In a season that began with Tennessee looking to reclaim its status as one of the nation’s elite women’s basketball teams, the Lady Volunteers instead are going backward.
Tennessee was in danger of its first three-game losing streak since 1986 before it defeated Vanderbilt on Thursday night.
The Volunteers visit Kentucky on Monday.
A third straight loss could have knocked the 18th-ranked Lady Vols out of the Top 25 for the first time since February 1985. An unranked Lady Vols team, under .500 in Southeastern Conference play — that would raise eyebrows among women’s basketball fans.
“We’re hearing a lot of negativity from our fans and from people,” Tennessee Coach Holly Warlick said Monday after a 79-66 loss at No. 3 Notre Dame. “Hey, guys, give this group a break. They’re playing as hard as they can. Are they playing great? Absolutely not, but they’re putting it all out there.”
But results have defined Tennessee when players have put it out there in the past.
Injuries, inexperience and even coaching have contributed to Tennessee’s struggles.
“Certainly they’re not in their glory years anymore,” said Gail Goestenkors, an ESPN analyst and former Duke and Texas coach. “South Carolina has risen to the top (of the SEC). Tennessee was always the cream of the crop in the SEC and nationally.
“Now they’ve taken a step back.”
Goestenkors said the Lady Vols (12-6, 3-2 SEC) have several issues they need to address, including chemistry and shot selection problems.
“They were always going to be very physical and very tough and they were going to outwork most teams,” she said. “You don’t see that on a consistent basis anymore.”
Tennessee won eight national titles under Coach Pat Summitt, who stepped down in 2012. But the Lady Vols haven’t reached a Final Four or produced an Associated Press first-team or second-team All-American since Candace Parker led them to consecutive championships in 2007 and 2008.
Tennessee seemed primed to take a big step this season back to its glory days.
The Lady Vols were ranked fourth to start the season, had added North Carolina transfer Diamond DeShields and returned center Mercedes Russell, who missed the 2014-15 season recovering from surgeries on both feet.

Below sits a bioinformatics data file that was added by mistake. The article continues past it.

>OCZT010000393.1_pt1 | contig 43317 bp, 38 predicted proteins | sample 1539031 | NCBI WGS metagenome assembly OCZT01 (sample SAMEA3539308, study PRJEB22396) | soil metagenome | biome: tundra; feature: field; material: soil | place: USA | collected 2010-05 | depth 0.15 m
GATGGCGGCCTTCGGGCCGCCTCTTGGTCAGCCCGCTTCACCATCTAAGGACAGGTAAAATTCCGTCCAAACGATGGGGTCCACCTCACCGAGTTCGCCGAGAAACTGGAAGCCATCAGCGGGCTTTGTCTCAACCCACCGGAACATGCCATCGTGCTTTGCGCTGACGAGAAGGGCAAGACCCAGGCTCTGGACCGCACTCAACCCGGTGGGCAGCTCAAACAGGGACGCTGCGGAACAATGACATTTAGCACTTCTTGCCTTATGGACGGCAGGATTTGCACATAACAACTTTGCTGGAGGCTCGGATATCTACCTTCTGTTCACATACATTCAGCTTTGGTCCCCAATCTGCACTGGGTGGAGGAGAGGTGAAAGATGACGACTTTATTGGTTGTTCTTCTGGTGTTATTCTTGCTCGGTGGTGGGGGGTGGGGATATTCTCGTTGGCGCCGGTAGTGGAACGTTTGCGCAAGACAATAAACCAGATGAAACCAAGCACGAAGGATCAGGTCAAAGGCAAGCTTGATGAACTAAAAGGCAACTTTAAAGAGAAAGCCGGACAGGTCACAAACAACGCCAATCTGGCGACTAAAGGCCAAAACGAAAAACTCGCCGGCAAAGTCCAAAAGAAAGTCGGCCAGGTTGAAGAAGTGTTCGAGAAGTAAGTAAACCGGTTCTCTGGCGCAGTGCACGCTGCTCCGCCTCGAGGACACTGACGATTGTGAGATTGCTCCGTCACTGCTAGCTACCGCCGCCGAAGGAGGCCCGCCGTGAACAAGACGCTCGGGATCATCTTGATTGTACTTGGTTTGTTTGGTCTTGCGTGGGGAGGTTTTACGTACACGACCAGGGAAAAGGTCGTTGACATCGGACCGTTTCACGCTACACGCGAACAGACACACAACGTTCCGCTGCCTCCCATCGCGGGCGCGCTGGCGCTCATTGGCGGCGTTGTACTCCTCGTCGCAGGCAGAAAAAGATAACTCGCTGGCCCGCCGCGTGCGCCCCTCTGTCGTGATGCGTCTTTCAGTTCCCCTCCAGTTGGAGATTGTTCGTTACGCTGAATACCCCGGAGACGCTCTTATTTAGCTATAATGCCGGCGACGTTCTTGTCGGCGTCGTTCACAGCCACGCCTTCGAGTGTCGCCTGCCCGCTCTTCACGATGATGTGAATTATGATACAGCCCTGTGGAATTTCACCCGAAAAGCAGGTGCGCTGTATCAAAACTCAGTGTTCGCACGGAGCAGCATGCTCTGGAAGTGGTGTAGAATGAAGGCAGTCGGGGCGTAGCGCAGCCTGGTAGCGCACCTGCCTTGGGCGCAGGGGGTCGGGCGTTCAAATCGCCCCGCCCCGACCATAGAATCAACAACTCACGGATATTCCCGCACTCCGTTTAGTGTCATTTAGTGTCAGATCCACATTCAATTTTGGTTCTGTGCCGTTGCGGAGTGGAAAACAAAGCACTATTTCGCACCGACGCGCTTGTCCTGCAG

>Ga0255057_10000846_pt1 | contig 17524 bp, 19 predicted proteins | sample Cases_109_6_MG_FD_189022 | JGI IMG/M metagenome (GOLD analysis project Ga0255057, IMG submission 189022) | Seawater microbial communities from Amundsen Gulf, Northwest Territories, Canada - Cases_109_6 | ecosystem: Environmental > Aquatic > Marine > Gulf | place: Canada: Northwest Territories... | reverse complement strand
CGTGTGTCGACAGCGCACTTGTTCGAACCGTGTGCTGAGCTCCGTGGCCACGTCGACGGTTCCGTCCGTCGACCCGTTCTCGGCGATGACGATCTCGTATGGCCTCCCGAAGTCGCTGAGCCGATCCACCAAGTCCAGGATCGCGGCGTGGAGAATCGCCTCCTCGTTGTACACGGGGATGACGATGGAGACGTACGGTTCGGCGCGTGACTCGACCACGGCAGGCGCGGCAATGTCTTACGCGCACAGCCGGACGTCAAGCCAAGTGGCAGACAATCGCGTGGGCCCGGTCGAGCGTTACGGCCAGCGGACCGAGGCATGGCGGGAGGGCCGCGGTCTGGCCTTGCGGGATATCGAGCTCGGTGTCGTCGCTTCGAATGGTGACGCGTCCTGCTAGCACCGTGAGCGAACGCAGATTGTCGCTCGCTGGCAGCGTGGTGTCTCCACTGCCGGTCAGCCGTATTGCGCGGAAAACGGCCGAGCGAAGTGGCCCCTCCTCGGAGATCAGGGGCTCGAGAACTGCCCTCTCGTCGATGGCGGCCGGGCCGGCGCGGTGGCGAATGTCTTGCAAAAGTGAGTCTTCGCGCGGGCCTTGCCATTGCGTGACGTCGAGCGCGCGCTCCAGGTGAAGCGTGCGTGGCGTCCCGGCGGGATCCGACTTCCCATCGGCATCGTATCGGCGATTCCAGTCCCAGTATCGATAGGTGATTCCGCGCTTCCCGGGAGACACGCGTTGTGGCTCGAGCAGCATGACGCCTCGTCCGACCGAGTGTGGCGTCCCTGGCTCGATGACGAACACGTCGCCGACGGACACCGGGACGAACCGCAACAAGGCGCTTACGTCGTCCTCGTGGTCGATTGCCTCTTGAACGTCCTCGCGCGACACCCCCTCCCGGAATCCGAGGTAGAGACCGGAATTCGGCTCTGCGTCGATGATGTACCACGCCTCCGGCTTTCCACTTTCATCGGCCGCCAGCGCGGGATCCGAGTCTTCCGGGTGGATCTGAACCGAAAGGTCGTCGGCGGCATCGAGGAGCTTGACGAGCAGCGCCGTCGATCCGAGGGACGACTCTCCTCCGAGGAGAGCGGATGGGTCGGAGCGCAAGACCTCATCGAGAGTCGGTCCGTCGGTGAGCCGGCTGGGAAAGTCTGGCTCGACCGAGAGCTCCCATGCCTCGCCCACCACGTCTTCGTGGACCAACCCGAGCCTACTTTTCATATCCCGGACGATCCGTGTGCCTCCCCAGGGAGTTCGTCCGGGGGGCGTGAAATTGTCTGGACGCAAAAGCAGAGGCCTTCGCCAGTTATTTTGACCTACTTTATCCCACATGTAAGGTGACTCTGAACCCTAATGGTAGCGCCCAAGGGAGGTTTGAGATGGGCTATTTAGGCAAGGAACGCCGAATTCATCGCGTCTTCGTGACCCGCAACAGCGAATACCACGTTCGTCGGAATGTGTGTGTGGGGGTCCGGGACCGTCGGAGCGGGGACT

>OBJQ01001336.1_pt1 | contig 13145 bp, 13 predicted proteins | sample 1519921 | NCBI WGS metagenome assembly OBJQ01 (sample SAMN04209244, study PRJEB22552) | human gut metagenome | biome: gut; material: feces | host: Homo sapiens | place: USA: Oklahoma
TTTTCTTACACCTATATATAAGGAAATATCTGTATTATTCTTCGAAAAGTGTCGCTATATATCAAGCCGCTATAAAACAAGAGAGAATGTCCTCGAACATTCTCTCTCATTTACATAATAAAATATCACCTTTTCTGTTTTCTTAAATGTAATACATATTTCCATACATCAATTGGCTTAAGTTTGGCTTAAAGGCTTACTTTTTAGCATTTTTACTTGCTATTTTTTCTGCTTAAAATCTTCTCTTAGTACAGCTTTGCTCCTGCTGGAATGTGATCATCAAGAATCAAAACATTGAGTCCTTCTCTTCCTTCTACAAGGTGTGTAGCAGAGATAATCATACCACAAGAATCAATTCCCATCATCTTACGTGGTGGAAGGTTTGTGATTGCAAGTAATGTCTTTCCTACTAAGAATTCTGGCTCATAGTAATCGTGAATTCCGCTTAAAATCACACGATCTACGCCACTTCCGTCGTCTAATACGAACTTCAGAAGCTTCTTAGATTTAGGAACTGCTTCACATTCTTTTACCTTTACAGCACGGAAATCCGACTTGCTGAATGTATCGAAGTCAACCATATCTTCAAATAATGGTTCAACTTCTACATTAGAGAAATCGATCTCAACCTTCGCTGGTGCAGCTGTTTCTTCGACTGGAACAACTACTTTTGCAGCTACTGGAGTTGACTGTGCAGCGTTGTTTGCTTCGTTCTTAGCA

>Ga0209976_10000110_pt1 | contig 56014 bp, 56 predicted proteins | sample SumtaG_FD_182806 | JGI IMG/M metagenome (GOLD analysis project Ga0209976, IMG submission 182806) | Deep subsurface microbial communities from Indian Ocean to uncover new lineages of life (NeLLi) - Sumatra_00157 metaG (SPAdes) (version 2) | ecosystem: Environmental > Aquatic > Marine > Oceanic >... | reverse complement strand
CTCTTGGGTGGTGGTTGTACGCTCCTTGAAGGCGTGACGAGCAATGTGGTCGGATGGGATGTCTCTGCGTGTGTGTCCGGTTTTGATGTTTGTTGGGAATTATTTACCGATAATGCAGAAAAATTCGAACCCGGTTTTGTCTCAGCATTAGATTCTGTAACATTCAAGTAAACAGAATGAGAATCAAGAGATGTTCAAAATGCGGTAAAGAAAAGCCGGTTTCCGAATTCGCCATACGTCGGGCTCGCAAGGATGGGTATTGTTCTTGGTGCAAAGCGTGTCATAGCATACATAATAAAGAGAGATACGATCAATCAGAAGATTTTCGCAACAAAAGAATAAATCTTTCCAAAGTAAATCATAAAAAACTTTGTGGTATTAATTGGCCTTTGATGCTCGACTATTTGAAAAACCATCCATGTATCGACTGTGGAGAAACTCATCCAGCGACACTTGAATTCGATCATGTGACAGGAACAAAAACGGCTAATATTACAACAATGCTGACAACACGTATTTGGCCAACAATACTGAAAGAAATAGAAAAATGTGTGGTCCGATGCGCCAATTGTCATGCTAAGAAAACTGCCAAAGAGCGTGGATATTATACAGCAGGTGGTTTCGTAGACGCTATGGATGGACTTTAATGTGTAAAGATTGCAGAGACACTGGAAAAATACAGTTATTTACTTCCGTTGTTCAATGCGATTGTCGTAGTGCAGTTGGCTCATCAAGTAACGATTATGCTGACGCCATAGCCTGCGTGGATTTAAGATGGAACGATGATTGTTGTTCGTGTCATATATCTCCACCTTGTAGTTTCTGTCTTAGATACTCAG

But after starting 5-0, the Lady Vols split their next 12 games.
Their 64-59 setback at Arkansas last week marked their first defeat to a team with a losing record since 1979. They also had trouble executing, committing at least 20 turnovers in each of three most recent losses.
“We’re very capable. Everybody knows that. You can say what you want. There are doubters. There’s this, there’s that,” DeShields said after the Notre Dame game. “But we’re very capable and we’re still here. We’re going to come back tomorrow and we’re going to fight back harder than we did today. That’s just going to be our mindset moving forward.”
Warlick also remains confident this team can turn things around.
“My message has been, ‘Let’s carry on, let’s play hard like we did in the fourth quarter,’ ” said Warlick, referring to Monday’s game when the Lady Vols outscored the Fighting Irish 27-22. “We are trying to simplify things for them. We want them to have confidence in their ability to score and to relax. I think now they are pressing a little bit.”
Tennessee felt that pressure Thursday night against Vanderbilt. The Commodores rallied from a 14-point deficit and only trailed 52-49 when they had the ball on two separate occasions in the final minute, but they turned the ball over both times. Tennessee sealed the victory by going 6-for-6 on free throws in the final 16 seconds in the 58-49 win.
Warlick has drawn the ire of some disgruntled fans. She received a one-year extension and $100,000 raise before the season to improve her annual pay to $665,000. Her contract runs through the 2018-19 season.
But Tennessee’s Final Four drought began well before Warlick took over.
The Lady Vols went 115-26 with two losses in NCAA regional finals, one regional semifinal exit and one first-round defeat in Summitt’s final four seasons. The Lady Vols are 97-26 under Warlick and had two regional final appearances and one regional semifinal loss in her first three seasons.
“I think Holly’s done a good job,” Goestenkors said. “This is probably her greatest challenge this year because of the talent level she has and the expectations that were there and the injuries she’s had to deal with.”
Goestenkors said Tennessee has enough talent to reach the Final Four but adds that “it’s trying to get the pieces in place and to play together the way they need to (in order) to make that happen.”
The Lady Vols must find those solutions soon. Tennessee visits No. 9 Kentucky and No. 10 Mississippi State next week.